Fitness Articles

Proper Gym Etiquette

How to Play Well with Others While Working Out

I hadn’t been to the gym for a few days and was really looking forward to a good workout. It was just after six in the evening and the place was packed but a recumbent bike was available so I signed up for 30 minutes and hopped on, anticipating a nice cardio workout. Imagine my disgust when I sat back against the seat and was immediately soaked with the previous user’s sweat. Yuck!

Just like you had to learn good table manners as a child, there are also some firm rules to follow for sharing a workout space with others. Even if you feel like you’re in your own little world when you’re exercising, keep in mind that others are trying to use that space too. Here are some general guidelines that will make your next gym experience pleasant for everyone:

Equipment Etiquette
  • Clean up after yourself. Always bring a towel—and use it. There’s nothing worse than getting covered in someone else’s sweat. Towels help keep surfaces clean, dry and germ-free. Most gyms have cleaning supplies available—use them to wipe down your equipment before heading off to the next station.
  • If you take something out, put it away. Have you just finished using a set of free weights? Then put them away. Leaving dumbbells, bands, exercise balls and other equipment on the floor is a tripping hazard and makes it difficult for other members to find the equipment they need. Don’t drop the weights when you’re done either—it’s loud and very distracting for others around you.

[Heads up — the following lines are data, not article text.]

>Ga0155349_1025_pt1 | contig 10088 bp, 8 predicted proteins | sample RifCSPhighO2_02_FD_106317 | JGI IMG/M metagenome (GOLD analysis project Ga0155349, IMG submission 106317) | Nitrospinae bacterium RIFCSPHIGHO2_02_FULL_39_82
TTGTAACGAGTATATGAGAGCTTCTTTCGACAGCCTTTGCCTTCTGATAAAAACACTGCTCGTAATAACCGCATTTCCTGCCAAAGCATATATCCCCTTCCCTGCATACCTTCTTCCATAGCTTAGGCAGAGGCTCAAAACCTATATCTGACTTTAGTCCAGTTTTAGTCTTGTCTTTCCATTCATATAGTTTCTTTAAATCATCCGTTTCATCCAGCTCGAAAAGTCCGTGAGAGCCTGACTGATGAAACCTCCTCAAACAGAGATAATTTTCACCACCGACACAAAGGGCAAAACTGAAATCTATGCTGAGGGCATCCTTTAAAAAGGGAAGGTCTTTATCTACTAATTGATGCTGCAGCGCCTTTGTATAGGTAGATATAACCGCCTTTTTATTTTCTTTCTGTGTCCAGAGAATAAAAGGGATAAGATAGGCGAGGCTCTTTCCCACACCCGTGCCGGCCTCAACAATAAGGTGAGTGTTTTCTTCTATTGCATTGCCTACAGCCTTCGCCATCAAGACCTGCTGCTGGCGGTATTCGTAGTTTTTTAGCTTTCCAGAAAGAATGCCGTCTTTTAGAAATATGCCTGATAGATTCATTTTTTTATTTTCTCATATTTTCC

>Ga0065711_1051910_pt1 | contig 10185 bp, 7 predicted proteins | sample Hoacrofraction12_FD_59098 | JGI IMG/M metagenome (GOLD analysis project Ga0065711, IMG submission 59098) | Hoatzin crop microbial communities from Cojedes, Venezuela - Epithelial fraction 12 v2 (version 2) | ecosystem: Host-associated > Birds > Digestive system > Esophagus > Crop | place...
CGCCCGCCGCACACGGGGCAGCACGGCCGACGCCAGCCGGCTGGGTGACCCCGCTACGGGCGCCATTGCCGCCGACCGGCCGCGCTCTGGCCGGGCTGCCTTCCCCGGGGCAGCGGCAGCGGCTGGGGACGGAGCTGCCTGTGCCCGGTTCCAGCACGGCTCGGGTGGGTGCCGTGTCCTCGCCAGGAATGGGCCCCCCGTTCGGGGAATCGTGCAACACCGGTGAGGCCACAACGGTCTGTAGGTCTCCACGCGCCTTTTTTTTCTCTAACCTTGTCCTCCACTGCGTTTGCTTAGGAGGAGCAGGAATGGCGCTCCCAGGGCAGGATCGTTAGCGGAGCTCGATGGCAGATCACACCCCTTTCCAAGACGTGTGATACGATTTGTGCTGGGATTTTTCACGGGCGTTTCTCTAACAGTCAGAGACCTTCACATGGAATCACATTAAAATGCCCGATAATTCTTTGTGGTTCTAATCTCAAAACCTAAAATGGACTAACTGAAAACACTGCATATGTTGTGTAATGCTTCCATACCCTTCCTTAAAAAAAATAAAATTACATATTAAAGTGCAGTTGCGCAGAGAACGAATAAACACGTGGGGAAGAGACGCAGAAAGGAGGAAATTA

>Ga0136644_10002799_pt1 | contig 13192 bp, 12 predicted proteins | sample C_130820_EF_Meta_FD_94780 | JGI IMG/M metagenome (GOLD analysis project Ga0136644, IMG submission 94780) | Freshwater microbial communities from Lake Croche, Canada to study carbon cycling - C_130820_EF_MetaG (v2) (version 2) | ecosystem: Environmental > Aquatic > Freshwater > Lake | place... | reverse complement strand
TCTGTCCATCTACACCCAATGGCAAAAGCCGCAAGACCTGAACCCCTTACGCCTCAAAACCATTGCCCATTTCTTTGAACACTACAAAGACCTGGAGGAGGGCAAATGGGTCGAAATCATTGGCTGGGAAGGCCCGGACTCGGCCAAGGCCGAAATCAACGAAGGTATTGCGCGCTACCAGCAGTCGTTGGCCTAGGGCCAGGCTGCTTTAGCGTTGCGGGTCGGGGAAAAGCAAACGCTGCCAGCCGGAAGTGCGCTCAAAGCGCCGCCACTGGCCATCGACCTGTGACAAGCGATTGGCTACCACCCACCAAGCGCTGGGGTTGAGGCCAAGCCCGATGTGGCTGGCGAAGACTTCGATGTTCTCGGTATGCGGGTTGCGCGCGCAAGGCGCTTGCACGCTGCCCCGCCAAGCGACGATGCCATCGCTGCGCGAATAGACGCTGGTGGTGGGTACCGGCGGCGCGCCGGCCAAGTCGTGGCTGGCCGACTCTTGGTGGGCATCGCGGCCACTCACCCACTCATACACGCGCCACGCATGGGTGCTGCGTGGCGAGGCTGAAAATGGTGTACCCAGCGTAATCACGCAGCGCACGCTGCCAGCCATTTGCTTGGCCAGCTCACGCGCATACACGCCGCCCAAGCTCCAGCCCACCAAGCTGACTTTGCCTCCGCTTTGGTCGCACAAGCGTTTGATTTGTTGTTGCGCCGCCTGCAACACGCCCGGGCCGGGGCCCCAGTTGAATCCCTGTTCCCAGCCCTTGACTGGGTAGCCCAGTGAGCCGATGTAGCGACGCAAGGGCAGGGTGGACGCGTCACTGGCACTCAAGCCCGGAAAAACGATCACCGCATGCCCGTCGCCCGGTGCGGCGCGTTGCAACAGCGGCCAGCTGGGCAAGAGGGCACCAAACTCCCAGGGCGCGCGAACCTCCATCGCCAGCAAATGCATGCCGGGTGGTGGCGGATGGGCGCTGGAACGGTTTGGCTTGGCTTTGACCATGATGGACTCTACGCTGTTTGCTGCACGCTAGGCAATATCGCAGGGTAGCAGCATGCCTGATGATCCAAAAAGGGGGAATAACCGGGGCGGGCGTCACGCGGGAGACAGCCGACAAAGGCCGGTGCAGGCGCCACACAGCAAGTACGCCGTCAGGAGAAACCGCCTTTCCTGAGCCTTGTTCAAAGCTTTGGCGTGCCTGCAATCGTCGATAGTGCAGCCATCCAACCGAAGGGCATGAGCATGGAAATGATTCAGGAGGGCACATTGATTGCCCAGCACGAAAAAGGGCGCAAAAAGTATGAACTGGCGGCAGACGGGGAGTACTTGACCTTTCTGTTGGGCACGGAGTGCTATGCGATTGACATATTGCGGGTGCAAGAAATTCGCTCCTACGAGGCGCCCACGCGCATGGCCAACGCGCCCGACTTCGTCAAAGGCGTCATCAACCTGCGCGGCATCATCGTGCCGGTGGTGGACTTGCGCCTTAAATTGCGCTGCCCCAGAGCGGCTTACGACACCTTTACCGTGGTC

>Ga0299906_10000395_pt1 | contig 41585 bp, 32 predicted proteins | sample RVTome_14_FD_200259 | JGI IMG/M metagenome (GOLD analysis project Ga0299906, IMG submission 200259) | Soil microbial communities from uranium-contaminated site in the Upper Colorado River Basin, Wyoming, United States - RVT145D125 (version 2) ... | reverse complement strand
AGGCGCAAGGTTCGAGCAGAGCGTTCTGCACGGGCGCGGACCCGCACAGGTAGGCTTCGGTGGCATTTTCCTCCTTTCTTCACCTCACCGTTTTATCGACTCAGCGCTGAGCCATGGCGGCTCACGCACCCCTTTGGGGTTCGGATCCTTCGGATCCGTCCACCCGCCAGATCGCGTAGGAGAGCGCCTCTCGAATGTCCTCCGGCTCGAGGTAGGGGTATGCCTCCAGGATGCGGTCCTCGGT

• Learn to share. Don’t hog the equipment for yourself. If you’re in the middle of a circuit but taking a short break, let others slip in between sets to save time. Don’t leave your towel on the machine and walk away expecting the machine to still be available when you return. Everyone has a right to use the equipment, not just you.
  • Practice patience. Don’t rush others. If someone is obviously using a piece of equipment, don’t ask if they are almost done. Wait until he or she takes a break and be prepared to wait or use something else in the meantime.
  • Be on time. Many gyms lightly enforce 30-minute time limits for cardio machines during peak hours. If your gym is busy, respect that limit and don’t go over. If you want a really long cardio workout, avoid the gym during the busy times, like the after-work rush between 5 p.m. and 6 p.m.
Personal Protocol
In addition to using equipment properly and respectfully, the way you carry yourself also affects those around you. If every gym member abided by these personal rules of conduct, the gym would be a more pleasant place for everyone! So do your best to:
  • Lower the volume. While exercising to music is motivating and fun, blasting your MP3 player at maximum volume is not. Respect the people around you and turn down the music—not everyone wants to hear your playlist.
  • Turn off the cell phone. Are you there to exercise or to chat? Keep your private life private by shutting off your phone while you’re at the gym. Some facilities have rules against bringing phones inside, especially camera phones. Respect the people around you and leave your phone in the car while you’re working out.
  • Share the water fountain. If you’re filling up a huge water bottle, check to see if anyone is waiting to take a quick drink and let him or her go first. Don’t spit in the fountain or use it to dispose of your used chewing gum.